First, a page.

Here are a few things we learned about while studying Persian rugs: symmetry, the types of designs (geometric, curvilinear, pictorial), the elements of a rug (border, central medallion, repeated motifs), child labor laws, how to value a rug based on knot count, the difference between natural fibers and manmade fibers, and more.
Large canvas rectangles
Crop-a-dile or other awesome hole-puncher
Lace-weight yarn/thread in different colors
Poster paint and brushes
Punch holes in the short sides of all the carpets, about 1/2 inch apart. You are going to need a serious, no-kidding hole punch to get through canvas. I used a Crop-a-dile.
Cut the thread into pieces about 10 inches long. Deep rich colors are best.
Step One: Fringe
Give each child a choice of thread colors and encourage them to work in patterns. They can use a simple knot to create their fringe. Make a loop in the center of the thread, push the loop through the hole, and then thread both ends through the loop. Pull tight. You can fold over the edge of the fabric as you go to create a smooth edge.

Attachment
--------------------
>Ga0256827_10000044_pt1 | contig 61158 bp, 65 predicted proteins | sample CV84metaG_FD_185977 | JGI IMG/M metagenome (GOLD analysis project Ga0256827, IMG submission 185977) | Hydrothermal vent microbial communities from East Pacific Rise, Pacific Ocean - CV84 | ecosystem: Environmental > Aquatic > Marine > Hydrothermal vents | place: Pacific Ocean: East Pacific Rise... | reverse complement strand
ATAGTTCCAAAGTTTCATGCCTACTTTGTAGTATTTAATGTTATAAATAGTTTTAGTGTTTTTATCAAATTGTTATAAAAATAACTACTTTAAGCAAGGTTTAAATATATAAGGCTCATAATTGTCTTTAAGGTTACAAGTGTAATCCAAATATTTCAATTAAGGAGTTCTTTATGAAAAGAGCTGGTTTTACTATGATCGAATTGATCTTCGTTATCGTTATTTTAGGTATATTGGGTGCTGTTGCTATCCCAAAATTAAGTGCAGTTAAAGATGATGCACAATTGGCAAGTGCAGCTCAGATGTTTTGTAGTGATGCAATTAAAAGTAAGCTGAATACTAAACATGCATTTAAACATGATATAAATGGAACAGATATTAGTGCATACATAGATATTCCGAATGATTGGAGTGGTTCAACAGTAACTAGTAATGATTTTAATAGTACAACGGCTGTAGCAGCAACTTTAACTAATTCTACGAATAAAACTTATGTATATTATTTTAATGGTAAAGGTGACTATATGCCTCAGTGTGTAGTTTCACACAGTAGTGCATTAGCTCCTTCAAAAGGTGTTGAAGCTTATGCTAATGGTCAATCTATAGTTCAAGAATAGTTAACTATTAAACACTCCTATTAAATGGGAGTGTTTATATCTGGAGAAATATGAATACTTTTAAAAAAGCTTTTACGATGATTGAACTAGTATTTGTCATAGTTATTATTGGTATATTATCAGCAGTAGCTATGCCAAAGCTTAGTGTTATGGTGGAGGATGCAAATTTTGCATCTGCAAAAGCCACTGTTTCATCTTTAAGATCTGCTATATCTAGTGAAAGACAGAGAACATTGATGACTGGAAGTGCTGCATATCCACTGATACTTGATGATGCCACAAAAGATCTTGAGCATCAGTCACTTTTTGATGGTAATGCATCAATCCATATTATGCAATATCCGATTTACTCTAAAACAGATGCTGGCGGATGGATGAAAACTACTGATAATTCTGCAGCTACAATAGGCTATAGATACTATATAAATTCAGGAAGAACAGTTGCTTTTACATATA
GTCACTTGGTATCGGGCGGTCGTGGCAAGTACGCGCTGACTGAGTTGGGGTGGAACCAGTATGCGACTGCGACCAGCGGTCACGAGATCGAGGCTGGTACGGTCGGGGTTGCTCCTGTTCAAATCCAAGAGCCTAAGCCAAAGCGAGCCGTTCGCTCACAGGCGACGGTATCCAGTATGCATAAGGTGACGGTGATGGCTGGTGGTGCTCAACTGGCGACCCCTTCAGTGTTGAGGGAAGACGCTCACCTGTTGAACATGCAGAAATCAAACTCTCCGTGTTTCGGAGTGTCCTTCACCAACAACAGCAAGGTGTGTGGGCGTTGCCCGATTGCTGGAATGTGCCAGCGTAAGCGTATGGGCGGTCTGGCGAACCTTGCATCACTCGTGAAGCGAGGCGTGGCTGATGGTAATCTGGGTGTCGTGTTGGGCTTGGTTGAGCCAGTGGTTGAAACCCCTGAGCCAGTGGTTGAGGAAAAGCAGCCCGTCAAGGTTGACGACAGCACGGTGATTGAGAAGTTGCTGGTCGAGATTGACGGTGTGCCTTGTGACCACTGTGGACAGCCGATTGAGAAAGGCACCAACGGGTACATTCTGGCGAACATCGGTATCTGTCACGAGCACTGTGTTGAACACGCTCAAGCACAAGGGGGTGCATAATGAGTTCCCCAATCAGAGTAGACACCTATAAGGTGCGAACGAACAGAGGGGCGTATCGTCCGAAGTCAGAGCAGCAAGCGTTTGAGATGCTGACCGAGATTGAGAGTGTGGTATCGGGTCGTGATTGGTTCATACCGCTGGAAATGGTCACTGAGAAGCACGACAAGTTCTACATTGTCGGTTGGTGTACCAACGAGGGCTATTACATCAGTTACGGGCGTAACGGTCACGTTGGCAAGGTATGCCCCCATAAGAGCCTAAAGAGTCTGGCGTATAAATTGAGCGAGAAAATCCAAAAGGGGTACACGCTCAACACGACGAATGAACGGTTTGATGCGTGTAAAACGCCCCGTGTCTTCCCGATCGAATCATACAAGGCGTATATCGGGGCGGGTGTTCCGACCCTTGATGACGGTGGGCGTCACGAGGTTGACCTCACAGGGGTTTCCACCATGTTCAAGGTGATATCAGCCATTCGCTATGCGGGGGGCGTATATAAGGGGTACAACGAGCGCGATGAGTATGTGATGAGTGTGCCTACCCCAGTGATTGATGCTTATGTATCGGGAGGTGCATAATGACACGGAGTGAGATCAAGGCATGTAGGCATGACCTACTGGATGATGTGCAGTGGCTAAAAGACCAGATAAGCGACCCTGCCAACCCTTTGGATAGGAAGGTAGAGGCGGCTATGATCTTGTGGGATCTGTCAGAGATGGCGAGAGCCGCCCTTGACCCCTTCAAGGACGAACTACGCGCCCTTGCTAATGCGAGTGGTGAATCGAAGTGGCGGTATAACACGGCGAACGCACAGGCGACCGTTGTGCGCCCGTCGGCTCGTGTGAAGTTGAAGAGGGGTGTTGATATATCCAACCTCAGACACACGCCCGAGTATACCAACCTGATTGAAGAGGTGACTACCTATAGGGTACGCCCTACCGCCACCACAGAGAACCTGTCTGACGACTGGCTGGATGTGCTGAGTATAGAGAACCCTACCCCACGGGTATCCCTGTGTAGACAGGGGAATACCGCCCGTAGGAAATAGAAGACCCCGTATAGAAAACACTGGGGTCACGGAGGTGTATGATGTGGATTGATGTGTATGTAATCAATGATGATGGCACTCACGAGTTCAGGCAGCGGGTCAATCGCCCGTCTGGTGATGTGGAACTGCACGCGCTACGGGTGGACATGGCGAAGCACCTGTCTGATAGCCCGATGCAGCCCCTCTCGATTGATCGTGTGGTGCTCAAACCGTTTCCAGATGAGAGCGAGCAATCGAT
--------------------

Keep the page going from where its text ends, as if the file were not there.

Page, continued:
Step Two: Paint
First have the children sketch their ideas with a pencil lightly so they can erase and redo it if they're not happy with it. Make sure everyone remembers to put in a border, a central medallion, and then repeated motifs.
The kids took home some interesting work! Painting on the canvas was challenging for a few, they needed reminding to keep a lot of paint on their brushes. However, making the carpets led to some interesting discussions about what the carpets mean to the people who make them. Here is the class singing a Persian folk song while they worked. They started singing spontaneously, then of course I had to run get my camera and have them do it again!
What class is this? My elementary literature class at Norfolk's premier co-op of extreme homeschool awesomeness, Homeschool Out of the Box.